Enhanced recovery after surgery (ERAS) has been shown to standardize and coordinate perioperative care, reduce opioid use, improve patient recovery, and lower costs.
ERAS was launched at Vanderbilt University Medical Center in 2014 to address intra-abdominal surgery cases. It now spans multiple service lines including surgical weight loss, ureteroscopic stone treatment, major gynecologic surgery and a protocol for geriatric hip fracture, with many others in the queue.
The initiative is led by Timothy Geiger, M.D., chief of Vanderbilt’s Division of General Surgery and executive medical director of the Surgery Patient Care Center, and Matthew McEvoy, M.D., a professor and vice chair for education in the Department of Anesthesiology.
“We realized that we could deliver higher-quality care through communication and coordination throughout the perioperative care arc,” said Geiger. “The fact that we now have such a robust program is because we had an engaged anesthesia group that was willing to take this on.”
Geiger and McEvoy have been charged by Vanderbilt leadership to implement this form of evidence-based practice and care standardization for all service lines.
“Our primary objective is standardization with personalization.”
“If there’s a definable service line, whether it’s ambulatory or inpatient, we’re looking to collaborate and implement these principles,” McEvoy said.
The ERAS team begins by reviewing all care components of an individual service line and matching them with the latest evidence in perioperative care. They have two goals: improve perioperative communication and decrease unnecessary variability. Endpoints are improving patient recovery while reducing length of stay, complications and cost.
In addition to the core steering committee with Warren Sandberg, M.D., chief of staff at Vanderbilt University Adult Hospital, as the executive sponsor, the team now includes an ERAS coordinator, a program manager, and an analytics lead responsible for establishing order sets, managing enterprise analytics, and building performance dashboards.
As appropriate, clinical specialists are brought in including physical therapy, occupational therapy, pharmacy, and nutrition, “really all the services in the hospital that surround any patient,” Geiger said. “We’re looking at that service line, that disease, that population to make sure we have a unified best practices model.”
“Our primary objective is standardization with personalization. That is, we are more concerned with applying evidence-based principles – for example, opioid minimization – rather than just a specific checklist of actions,” McEvoy explained. “We don’t want to be so rigid we can’t take the individual patient into consideration.”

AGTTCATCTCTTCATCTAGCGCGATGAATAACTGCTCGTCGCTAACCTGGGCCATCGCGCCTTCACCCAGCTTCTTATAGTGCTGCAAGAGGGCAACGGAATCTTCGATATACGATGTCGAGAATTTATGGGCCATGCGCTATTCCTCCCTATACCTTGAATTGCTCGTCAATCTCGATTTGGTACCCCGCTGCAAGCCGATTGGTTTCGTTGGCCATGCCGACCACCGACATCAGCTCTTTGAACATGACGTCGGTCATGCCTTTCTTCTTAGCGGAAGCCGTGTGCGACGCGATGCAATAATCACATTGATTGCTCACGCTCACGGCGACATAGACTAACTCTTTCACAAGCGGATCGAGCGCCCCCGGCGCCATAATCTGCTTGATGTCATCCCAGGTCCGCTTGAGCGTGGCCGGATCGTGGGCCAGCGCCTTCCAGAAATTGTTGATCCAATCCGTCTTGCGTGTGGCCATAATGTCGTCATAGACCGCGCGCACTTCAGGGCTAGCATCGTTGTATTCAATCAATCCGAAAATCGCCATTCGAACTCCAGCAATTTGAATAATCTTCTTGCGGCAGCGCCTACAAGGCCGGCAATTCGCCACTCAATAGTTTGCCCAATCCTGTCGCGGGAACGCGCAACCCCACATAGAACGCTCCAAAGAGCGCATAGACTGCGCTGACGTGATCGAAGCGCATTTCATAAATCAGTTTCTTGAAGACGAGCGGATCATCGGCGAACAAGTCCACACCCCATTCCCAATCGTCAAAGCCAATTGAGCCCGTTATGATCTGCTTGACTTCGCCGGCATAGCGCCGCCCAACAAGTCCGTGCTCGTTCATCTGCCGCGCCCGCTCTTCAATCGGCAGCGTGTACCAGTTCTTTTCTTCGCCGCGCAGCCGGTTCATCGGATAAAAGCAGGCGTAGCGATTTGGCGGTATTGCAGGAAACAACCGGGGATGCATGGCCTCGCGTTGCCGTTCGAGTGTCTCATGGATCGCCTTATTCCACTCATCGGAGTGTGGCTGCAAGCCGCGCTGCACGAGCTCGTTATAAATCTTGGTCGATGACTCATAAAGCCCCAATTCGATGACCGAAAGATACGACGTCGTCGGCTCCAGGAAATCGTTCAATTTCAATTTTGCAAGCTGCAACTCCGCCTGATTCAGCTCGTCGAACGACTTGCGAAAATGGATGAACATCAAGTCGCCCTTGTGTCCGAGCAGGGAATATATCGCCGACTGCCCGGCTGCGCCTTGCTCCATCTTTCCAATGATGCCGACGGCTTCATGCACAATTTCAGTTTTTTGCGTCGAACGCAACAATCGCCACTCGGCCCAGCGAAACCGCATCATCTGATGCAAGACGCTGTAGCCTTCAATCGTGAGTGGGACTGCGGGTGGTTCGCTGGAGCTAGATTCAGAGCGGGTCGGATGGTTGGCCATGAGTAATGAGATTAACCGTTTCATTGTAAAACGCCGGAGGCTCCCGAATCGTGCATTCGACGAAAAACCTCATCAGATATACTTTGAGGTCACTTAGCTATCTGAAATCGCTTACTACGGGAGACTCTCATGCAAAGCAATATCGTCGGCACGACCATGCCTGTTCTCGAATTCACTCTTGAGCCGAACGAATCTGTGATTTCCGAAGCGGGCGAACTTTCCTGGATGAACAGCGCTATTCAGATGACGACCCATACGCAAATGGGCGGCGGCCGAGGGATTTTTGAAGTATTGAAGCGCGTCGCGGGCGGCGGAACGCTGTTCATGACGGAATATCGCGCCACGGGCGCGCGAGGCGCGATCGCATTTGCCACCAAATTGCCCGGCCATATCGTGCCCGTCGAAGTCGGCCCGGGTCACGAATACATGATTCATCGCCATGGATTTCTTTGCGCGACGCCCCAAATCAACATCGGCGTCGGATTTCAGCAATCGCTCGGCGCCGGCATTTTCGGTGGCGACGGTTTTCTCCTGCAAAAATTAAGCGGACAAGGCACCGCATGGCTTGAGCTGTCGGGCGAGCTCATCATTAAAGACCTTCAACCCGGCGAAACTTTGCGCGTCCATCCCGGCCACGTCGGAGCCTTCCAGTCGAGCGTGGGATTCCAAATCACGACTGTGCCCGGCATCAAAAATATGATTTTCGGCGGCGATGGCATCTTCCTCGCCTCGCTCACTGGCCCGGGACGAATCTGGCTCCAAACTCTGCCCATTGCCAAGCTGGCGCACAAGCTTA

Safeguarding High-risk Patients
Adjacent to the ERAS program, McEvoy established the High-Risk Surgical Encounter (Hi-RiSE) Clinic with an interprofessional team.
“If there’s a definable service line, whether it’s ambulatory or inpatient, we’re looking to collaborate and implement these principles.”
The clinic performs structured evaluations for surgical patients at high risk of complications such as delirium, adverse cardiac events, postoperative pulmonary complications, acute kidney injury, postoperative infections, and hyperglycemia. Services offered in preparation for surgery may include optimization of anemia, malnutrition, cardiac or pulmonary disease, and help with smoking cessation. This is coordinated with intraoperative and postoperative care planning to ensure patients are fully ready for a successful procedure.
This fall, the researchers will launch a randomized controlled trial testing whether preoperative medical optimization (through Hi-RiSE) is better than standard preoperative evaluation in patients undergoing major intra-abdominal surgery.
“As surgeons, we always want to operate to fix the problem as soon as we can,” Geiger said.
“It is a cultural shift to say, ‘I’m going to hit the brakes; I’m going to let the patient get ready and then we’re going to the OR.’ But when you optimize a patient before surgery, they recover better.”
Tracking ERAS Metrics
As they achieve success in multiple service lines, the ERAS team is publishing their results.
“We don’t want to be so rigid we can’t take the individual patient into consideration.”
In a study of 1,182 colorectal surgery patients, their research found that the ERAS program was associated with significantly reduced complication rates across a range of organ categories. This led to a more than 1.5-day reduction in length of stay and reduced total hospital costs by more than 20 percent.
Another study looked at the addition of goal-directed hemodynamic therapy in colorectal surgery, one recommended component of ERAS programs. The pathway for ureteroscopic stone treatment demonstrated increased patient satisfaction and dramatically lowered opioid consumption after surgery. New studies examine postoperative walking and its effect on length of stay and a comparison of preclinical components to surgical outcomes.
“With these process and outcomes metrics in hand, we are beginning to confirm what works and what doesn’t,” Geiger said.